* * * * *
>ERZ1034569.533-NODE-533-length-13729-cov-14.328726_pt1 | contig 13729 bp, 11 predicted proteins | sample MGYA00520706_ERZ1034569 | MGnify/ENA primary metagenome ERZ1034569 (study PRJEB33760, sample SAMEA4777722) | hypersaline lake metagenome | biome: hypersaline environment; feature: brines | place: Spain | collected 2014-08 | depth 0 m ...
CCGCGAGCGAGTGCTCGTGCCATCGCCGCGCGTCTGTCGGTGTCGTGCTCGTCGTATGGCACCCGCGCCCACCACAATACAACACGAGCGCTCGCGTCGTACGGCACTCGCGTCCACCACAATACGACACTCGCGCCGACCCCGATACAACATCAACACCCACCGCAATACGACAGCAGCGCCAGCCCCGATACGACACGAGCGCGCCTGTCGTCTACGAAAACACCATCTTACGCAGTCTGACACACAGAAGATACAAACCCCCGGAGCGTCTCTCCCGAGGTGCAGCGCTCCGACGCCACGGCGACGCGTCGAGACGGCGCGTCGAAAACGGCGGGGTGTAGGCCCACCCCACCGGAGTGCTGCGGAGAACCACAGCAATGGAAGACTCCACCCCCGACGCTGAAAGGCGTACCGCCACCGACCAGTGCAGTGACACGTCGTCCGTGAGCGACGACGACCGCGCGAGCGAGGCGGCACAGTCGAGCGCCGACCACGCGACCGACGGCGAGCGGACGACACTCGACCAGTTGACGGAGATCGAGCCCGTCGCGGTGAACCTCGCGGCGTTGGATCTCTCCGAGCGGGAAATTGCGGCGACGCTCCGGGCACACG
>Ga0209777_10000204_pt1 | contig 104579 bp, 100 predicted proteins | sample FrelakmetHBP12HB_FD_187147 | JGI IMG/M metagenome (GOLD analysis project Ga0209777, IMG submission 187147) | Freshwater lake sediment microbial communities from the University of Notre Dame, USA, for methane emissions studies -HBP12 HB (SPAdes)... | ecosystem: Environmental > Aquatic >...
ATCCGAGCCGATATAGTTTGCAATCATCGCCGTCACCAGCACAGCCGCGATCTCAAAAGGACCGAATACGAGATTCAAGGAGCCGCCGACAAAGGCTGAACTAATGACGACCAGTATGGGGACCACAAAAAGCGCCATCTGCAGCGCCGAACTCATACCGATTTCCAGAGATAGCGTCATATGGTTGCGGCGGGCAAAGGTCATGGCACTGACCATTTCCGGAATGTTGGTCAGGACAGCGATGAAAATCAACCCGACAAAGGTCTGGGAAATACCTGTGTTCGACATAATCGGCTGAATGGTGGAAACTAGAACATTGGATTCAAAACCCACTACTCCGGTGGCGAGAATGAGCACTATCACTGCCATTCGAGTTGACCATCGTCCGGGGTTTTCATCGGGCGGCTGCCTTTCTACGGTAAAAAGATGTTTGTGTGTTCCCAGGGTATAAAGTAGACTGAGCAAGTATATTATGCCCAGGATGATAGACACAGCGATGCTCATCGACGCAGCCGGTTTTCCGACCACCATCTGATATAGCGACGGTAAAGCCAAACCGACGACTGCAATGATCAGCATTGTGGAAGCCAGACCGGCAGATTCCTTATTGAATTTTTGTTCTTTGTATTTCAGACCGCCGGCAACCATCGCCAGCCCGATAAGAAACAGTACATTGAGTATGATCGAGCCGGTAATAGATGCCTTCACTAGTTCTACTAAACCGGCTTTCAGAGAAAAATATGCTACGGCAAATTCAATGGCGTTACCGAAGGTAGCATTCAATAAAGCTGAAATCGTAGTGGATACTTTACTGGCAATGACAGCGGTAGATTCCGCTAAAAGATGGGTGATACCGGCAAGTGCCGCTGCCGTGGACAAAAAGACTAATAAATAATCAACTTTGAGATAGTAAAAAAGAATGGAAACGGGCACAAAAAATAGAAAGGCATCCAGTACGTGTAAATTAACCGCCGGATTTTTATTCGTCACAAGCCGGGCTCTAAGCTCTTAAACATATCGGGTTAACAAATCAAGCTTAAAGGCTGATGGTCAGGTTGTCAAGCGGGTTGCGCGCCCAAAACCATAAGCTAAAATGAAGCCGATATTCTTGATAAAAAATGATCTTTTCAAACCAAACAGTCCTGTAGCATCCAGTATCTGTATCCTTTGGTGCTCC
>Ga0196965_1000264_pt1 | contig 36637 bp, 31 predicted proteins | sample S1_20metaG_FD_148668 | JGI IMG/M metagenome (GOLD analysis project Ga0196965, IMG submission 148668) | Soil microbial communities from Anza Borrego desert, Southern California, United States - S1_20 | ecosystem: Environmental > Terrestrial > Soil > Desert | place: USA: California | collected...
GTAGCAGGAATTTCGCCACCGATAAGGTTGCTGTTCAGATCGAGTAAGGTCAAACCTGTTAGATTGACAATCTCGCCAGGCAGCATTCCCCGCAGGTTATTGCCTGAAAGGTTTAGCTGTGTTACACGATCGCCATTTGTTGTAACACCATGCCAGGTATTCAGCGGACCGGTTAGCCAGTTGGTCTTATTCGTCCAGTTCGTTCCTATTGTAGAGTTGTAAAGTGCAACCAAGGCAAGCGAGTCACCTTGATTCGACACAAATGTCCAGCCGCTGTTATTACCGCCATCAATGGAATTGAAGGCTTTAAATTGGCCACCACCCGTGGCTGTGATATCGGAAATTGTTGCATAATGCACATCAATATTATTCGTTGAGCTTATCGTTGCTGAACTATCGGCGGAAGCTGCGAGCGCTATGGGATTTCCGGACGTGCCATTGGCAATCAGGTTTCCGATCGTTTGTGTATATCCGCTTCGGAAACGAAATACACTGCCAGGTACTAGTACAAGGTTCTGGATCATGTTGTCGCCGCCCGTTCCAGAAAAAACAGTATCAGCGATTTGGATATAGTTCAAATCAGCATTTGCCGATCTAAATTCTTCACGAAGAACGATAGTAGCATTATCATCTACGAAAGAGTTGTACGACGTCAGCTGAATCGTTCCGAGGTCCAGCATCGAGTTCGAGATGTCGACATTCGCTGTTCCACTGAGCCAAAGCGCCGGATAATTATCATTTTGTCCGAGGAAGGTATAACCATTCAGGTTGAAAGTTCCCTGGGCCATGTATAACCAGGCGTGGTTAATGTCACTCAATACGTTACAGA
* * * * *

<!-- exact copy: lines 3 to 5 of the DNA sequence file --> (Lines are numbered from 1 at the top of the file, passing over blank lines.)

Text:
>Ga0209777_10000204_pt1 | contig 104579 bp, 100 predicted proteins | sample FrelakmetHBP12HB_FD_187147 | JGI IMG/M metagenome (GOLD analysis project Ga0209777, IMG submission 187147) | Freshwater lake sediment microbial communities from the University of Notre Dame, USA, for methane emissions studies -HBP12 HB (SPAdes)... | ecosystem: Environmental > Aquatic >...
ATCCGAGCCGATATAGTTTGCAATCATCGCCGTCACCAGCACAGCCGCGATCTCAAAAGGACCGAATACGAGATTCAAGGAGCCGCCGACAAAGGCTGAACTAATGACGACCAGTATGGGGACCACAAAAAGCGCCATCTGCAGCGCCGAACTCATACCGATTTCCAGAGATAGCGTCATATGGTTGCGGCGGGCAAAGGTCATGGCACTGACCATTTCCGGAATGTTGGTCAGGACAGCGATGAAAATCAACCCGACAAAGGTCTGGGAAATACCTGTGTTCGACATAATCGGCTGAATGGTGGAAACTAGAACATTGGATTCAAAACCCACTACTCCGGTGGCGAGAATGAGCACTATCACTGCCATTCGAGTTGACCATCGTCCGGGGTTTTCATCGGGCGGCTGCCTTTCTACGGTAAAAAGATGTTTGTGTGTTCCCAGGGTATAAAGTAGACTGAGCAAGTATATTATGCCCAGGATGATAGACACAGCGATGCTCATCGACGCAGCCGGTTTTCCGACCACCATCTGATATAGCGACGGTAAAGCCAAACCGACGACTGCAATGATCAGCATTGTGGAAGCCAGACCGGCAGATTCCTTATTGAATTTTTGTTCTTTGTATTTCAGACCGCCGGCAACCATCGCCAGCCCGATAAGAAACAGTACATTGAGTATGATCGAGCCGGTAATAGATGCCTTCACTAGTTCTACTAAACCGGCTTTCAGAGAAAAATATGCTACGGCAAATTCAATGGCGTTACCGAAGGTAGCATTCAATAAAGCTGAAATCGTAGTGGATACTTTACTGGCAATGACAGCGGTAGATTCCGCTAAAAGATGGGTGATACCGGCAAGTGCCGCTGCCGTGGACAAAAAGACTAATAAATAATCAACTTTGAGATAGTAAAAAAGAATGGAAACGGGCACAAAAAATAGAAAGGCATCCAGTACGTGTAAATTAACCGCCGGATTTTTATTCGTCACAAGCCGGGCTCTAAGCTCTTAAACATATCGGGTTAACAAATCAAGCTTAAAGGCTGATGGTCAGGTTGTCAAGCGGGTTGCGCGCCCAAAACCATAAGCTAAAATGAAGCCGATATTCTTGATAAAAAATGATCTTTTCAAACCAAACAGTCCTGTAGCATCCAGTATCTGTATCCTTTGGTGCTCC
>Ga0196965_1000264_pt1 | contig 36637 bp, 31 predicted proteins | sample S1_20metaG_FD_148668 | JGI IMG/M metagenome (GOLD analysis project Ga0196965, IMG submission 148668) | Soil microbial communities from Anza Borrego desert, Southern California, United States - S1_20 | ecosystem: Environmental > Terrestrial > Soil > Desert | place: USA: California | collected...